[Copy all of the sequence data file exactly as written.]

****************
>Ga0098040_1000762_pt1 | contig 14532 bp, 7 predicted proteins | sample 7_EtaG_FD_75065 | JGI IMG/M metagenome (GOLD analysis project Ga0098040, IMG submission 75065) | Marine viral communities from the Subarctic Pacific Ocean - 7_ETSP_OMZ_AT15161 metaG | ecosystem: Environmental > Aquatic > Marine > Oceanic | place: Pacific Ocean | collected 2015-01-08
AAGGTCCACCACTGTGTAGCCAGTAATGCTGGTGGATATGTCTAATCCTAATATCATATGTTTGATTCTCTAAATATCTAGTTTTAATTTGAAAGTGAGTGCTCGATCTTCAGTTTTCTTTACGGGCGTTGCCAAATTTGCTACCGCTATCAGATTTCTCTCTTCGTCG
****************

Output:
>Ga0098040_1000762_pt1 | contig 14532 bp, 7 predicted proteins | sample 7_EtaG_FD_75065 | JGI IMG/M metagenome (GOLD analysis project Ga0098040, IMG submission 75065) | Marine viral communities from the Subarctic Pacific Ocean - 7_ETSP_OMZ_AT15161 metaG | ecosystem: Environmental > Aquatic > Marine > Oceanic | place: Pacific Ocean | collected 2015-01-08
AAGGTCCACCACTGTGTAGCCAGTAATGCTGGTGGATATGTCTAATCCTAATATCATATGTTTGATTCTCTAAATATCTAGTTTTAATTTGAAAGTGAGTGCTCGATCTTCAGTTTTCTTTACGGGCGTTGCCAAATTTGCTACCGCTATCAGATTTCTCTCTTCGTCG